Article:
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Abhishek Kaicker Talk

Abhishek Kaicker Talk published on

The Center for International History presents

A Hidden History: Popular Politics in 18th c. Delhi
Abhishek Kaicker (University of California Berkeley)
Thursday, Oct 31
Fayerweather Hall 411
Columbia University

A long-held preconception in the study of premodern South Asia has been that ordinary people were the passive objects of imperial sovereignty. By contrast, this talk will make the case that by the late seventeenth century, a distinct politics of the people in relation to kingship had become manifest in the cities of the Mughal empire, and particularly its capital Shahjahanabad. Such a popular politics, however, cannot come into view until we both rethink our conceptions of both sovereignty and politics before colonialism.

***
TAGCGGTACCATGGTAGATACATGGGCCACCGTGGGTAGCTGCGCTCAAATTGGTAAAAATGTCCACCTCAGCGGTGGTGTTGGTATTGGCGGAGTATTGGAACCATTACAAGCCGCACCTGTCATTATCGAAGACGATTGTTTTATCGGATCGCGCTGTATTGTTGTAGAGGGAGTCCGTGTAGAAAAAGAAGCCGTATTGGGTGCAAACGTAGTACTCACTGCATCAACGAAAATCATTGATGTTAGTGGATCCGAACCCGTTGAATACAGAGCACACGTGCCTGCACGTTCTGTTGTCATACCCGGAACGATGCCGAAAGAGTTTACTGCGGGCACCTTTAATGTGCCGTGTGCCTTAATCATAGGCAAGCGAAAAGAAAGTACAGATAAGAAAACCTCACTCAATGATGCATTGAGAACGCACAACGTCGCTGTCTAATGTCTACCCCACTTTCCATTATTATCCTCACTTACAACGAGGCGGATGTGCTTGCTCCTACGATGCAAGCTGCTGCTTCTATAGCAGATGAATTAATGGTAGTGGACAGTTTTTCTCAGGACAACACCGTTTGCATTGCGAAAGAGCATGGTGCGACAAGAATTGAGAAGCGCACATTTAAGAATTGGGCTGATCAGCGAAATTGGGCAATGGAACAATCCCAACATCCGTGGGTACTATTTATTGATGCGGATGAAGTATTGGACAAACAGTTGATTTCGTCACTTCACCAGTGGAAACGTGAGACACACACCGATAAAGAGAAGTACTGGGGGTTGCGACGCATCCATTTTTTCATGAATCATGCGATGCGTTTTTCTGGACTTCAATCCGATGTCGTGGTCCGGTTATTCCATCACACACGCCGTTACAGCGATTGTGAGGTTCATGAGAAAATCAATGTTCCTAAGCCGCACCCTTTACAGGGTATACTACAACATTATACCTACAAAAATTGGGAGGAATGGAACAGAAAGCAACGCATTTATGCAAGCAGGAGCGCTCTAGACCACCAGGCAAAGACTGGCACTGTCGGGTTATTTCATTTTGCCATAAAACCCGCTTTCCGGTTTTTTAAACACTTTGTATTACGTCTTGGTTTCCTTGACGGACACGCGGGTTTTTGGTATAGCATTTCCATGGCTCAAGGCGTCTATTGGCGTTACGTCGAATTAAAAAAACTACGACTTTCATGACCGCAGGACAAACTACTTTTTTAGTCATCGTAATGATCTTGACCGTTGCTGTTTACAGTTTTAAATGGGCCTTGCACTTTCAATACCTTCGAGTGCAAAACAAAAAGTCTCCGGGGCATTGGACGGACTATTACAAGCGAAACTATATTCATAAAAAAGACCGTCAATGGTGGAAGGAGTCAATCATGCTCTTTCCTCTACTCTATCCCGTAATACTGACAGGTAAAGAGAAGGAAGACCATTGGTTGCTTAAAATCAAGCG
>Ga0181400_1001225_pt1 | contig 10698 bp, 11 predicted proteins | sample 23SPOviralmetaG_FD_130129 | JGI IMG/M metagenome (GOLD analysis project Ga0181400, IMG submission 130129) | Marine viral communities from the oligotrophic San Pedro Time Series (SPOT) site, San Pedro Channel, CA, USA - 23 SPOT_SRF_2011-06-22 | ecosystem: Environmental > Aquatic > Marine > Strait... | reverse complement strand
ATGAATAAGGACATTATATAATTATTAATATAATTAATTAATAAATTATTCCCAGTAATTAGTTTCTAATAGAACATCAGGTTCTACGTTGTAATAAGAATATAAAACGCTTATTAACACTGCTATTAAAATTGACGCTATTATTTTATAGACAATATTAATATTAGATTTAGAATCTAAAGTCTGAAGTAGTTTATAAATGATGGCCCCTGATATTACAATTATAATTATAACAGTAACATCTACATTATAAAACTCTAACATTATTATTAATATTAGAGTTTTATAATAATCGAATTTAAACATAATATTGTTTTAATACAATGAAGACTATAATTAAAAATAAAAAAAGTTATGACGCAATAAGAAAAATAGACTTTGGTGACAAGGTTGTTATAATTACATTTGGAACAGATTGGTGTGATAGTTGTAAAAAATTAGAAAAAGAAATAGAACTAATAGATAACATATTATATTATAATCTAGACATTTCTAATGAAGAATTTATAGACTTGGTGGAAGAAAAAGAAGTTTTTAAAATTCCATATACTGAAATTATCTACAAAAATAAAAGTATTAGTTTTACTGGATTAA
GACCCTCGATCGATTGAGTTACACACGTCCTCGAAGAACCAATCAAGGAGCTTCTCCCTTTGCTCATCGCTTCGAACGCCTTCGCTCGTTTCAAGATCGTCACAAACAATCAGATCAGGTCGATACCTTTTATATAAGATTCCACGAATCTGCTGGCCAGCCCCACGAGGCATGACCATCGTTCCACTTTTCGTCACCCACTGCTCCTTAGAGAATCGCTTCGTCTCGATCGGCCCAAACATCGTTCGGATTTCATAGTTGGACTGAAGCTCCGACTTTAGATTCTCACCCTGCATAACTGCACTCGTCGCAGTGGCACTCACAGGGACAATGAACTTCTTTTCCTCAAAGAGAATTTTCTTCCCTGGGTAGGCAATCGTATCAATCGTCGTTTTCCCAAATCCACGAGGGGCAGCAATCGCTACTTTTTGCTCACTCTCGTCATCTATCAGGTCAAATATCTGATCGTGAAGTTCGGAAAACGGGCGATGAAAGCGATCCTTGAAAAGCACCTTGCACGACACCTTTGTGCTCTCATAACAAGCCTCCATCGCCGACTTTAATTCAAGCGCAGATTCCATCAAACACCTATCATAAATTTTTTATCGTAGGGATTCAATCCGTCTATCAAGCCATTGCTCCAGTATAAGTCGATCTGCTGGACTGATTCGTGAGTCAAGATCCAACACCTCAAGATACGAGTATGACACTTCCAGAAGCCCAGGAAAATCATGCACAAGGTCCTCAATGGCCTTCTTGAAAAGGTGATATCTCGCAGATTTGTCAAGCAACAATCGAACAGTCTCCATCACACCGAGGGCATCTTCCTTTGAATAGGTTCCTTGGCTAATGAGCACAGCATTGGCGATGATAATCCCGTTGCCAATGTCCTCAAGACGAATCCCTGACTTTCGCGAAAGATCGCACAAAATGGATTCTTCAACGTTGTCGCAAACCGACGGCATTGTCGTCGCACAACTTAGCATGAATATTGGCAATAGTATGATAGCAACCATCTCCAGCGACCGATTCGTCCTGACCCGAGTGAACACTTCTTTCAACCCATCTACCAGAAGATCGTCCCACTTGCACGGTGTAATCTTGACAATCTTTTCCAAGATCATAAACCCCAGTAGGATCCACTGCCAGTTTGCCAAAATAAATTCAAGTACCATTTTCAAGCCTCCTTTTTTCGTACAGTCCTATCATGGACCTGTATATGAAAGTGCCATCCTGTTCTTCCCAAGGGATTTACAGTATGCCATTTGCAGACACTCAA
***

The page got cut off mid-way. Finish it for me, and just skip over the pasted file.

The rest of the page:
Abhishek Kaicker is an assistant professor of history at the University of California, Berkeley. He received his PhD from Columbia University in 2014. His first book, The King and the People: Sovereignty and Popular Politics in Mughal Delhi (Oxford University Press, NYC) will appear in print in March, 2020.

Samira Sheikh Talk

Samira Sheikh Talk published on

The Center for International History in collaboration with the Institute for Comparative Literature and Society presents:

Samira Sheikh: The Tyranny of the Dotted Line, or A Tale of Three Maps
Abstract: The eighteenth century saw a remarkable proliferation of mapping and surveying vocabularies in Gujarat. The A close look at three map artefacts reveals how Gujarat’s shifting political and legal regimes produced surprising tensions in what should have been corresponding shifts in cartographic conventions.
Location: Fayerweather Hall 411
Time: 5pm
Date: Thursday, September 19, 2019

Samira Sheikh is Associate Professor of History at Vanderbilt University. She is the author of Forging a Region: Sultans, Traders and Pilgrims in Gujarat, 1200-1500 (Oxford India, 2010)